From the Magazine Magazine

Conservation

Teresa Baker, Activist and Hiker, on Why Kids Are the Future of Our Public Lands

Instagram feeds and internships are encouraging young people of color to join the environmental movement. But we can do more.

When I was a kid, my brothers and I would get kicked out of our house in Richmond, California, and told to play outside until further notice. In the summer months, that meant being outdoors for hours on end; the only time we were called in before the nighttime deadline was for lunch and snacks. There were never-ending games of chase, tag, and hide-and-seek in the park across the street. Or we’d walk 30 minutes to Point Richmond, where we’d hike the bayside hills, stopping to daydream and enjoy the ocean views. It wasn’t until I was much older that I realized it was serenity that brought us back to these trails so often.

Years later, I felt the same sense of serenity under the ancient sequoias in Yosemite National Park. Over the course of a solo, weeklong trip across the park valley in 2013, I ventured past towering evergreens, soothing waterfalls, snowcapped peaks, and skittish wildlife. While taking in the beauty around me, I started paying attention to the people I encountered, too. Among the droves of visitors, none looked like me. The lack of color in the human landscape was painfully obvious.

After returning home, the observation nagged at me. So much that I reached out to an African American ranger at Yosemite to ask if he, too, had noticed the low diversity on the trails. He explained that it was an issue in most national parks across the country, and he encouraged me to do something to address it. Thus began my quest to draw underrepresented communities and youth into nature.

 

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To diversify the outdoors, we must first get to the heart of the issue: the history of our public lands, which have traditionally been getaways for the privileged. The founding of our national parks, for instance, pushed Native Americans off lands, some sacred, that they’d long inhabited. More recently, our parks were segregated. Take Shenandoah National Park: In the 1930s, signs directed “Negroes” to one area, Lewis Mountain, while the rest of the park—tens of thousands of acres—was exclusively for white people. The rule was finally lifted in 1947, but it sent a message to African Americans that has lasted for generations: Public lands do not welcome you. That legacy affects how African Americans view our place in the outdoors today. We tend not to venture out to the places that society has deemed “wild spaces,” like Yosemite. Staying closer to home offers a sense of safety that these faraway locations don’t.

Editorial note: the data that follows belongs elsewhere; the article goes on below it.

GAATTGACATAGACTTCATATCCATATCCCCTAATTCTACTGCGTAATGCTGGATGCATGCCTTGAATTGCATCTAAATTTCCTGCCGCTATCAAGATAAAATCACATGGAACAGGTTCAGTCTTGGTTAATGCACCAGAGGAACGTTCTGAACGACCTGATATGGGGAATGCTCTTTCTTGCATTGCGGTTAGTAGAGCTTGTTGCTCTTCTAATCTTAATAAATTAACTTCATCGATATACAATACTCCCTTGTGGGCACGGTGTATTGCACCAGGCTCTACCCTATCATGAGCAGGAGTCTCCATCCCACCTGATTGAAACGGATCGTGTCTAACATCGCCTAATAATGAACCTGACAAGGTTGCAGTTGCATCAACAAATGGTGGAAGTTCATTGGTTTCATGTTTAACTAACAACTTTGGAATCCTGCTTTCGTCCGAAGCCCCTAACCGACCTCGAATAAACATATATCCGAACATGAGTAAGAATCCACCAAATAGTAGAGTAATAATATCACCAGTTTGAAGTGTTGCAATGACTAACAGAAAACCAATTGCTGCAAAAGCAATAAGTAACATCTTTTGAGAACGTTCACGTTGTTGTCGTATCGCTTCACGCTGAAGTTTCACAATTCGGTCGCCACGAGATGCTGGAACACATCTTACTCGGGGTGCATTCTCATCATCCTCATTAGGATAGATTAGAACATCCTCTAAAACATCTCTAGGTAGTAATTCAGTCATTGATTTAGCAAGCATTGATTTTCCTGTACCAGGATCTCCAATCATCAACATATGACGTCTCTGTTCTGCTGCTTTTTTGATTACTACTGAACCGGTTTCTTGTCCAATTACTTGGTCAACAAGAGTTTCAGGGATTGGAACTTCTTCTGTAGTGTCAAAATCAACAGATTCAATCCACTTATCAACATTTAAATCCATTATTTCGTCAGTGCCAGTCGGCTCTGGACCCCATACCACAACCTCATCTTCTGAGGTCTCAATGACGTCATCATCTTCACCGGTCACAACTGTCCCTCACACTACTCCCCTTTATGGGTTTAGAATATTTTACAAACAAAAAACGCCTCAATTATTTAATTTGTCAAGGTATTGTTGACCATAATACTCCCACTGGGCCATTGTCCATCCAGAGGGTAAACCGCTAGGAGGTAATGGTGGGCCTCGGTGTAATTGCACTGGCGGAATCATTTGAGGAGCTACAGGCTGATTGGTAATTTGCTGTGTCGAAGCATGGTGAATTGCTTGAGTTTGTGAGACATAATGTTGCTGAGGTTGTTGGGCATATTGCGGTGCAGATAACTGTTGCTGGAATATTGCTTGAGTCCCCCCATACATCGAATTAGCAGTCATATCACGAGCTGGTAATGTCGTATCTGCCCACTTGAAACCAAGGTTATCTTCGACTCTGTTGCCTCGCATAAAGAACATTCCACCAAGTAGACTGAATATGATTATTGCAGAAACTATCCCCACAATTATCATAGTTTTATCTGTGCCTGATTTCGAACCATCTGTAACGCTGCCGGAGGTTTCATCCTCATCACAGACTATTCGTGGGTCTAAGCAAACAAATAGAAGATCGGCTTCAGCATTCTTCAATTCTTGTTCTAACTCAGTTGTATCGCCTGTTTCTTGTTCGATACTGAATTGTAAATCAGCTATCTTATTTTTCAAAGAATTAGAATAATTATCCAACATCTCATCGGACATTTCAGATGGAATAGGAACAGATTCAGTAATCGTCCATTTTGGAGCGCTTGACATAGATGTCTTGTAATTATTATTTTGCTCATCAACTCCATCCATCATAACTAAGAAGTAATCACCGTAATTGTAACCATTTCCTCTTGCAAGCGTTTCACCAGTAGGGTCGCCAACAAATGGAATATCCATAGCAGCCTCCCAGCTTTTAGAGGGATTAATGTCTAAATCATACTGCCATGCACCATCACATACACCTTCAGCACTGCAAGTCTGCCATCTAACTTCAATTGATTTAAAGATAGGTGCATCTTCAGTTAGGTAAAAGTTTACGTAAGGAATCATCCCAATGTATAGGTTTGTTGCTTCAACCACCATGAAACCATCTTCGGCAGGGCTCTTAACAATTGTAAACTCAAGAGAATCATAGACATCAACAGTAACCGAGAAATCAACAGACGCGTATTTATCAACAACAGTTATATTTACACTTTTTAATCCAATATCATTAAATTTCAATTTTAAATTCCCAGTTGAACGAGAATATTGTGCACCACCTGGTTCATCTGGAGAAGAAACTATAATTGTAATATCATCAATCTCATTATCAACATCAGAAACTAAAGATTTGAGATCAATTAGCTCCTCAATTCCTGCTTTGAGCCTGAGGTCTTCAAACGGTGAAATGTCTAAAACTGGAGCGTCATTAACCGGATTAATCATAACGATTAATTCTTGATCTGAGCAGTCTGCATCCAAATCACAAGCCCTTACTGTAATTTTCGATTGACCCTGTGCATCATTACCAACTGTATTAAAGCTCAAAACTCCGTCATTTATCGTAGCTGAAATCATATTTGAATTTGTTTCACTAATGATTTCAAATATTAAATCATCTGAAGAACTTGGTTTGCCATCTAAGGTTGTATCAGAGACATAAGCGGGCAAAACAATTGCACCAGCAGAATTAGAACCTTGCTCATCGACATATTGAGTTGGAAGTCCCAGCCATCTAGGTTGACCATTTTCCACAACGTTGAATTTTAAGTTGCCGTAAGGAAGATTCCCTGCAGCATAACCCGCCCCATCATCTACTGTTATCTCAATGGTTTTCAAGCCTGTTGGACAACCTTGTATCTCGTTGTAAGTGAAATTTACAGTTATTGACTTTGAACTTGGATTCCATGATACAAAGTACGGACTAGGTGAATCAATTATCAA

That has to change. We must loosen the grip of historical exclusion. As climate change and other crises threaten our parks, monuments, refuges, and resources, we need to grow our ranks and build a conservation movement that reflects our increasingly diverse nation. It is time to dig in our heels, work diligently to reconnect people of color with our natural areas, and craft a new message for generations to come: Public lands are everyone’s lands. And if we want future stewards to adopt that tenet and to be moved to protect wild places, they need to see themselves reflected in wilderness—whether it’s on the trail, in social media feeds, or in the pages of magazines.

Since my own eye-opening visit to Yosemite, I’ve made it my mission to encourage people of color across the United States to get out on public lands. Inspired by my conversation with the ranger, I kicked off my first campaign, the African American National Parks Event, in 2013 to encourage families and individuals to explore national parks on a designated weekend in June. About 500 people took part that first year, and participation has grown exponentially since. I’ve received thousands of photos from individuals and groups who’ve participated in the event, along with stories of how they’d always wanted to visit Zion or Yellowstone and had finally taken the leap.

 

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More recently, I started Hike Like a Girl, which encourages families and friends to hit the trails on a chosen weekend in May and document their adventures on social media. It’s an open invitation for women, many of whom have reached out to me over the years, to embark on a hiking adventure that’s been on their bucket list and, of course, inspire each other. And though the campaign is targeted toward women, men often join in as well to spend time with their kids.

I’m hardly alone in my endeavor to diversify the trails. Groups such as Latino OutdoorsOutdoor AfroThe Trail PosseNativesOutdoorsQueer NatureThe Joy Trip Project, and many others are working tirelessly on matters of equity, racial diversity, and inclusion in nature-based activities. They are providing underserved communities across the country with invaluable opportunities to enjoy and protect open spaces

As for young people, they aren’t just showing up; they’re taking on active roles to lead. They are addressing environmental and political issues and are making their voices heard, through protests, voter-registration drives, and social media. Almost every week I learn of more groups of students across the country banding together to address issues of climate change and social justice. Teenage activists such as Xiuhtezcatl Martinez, the director of Earth Guardians and a plaintiff in the Our Children’s Trust lawsuit, are setting legal precedents to hold governments culpable for defiling our air, land, and water.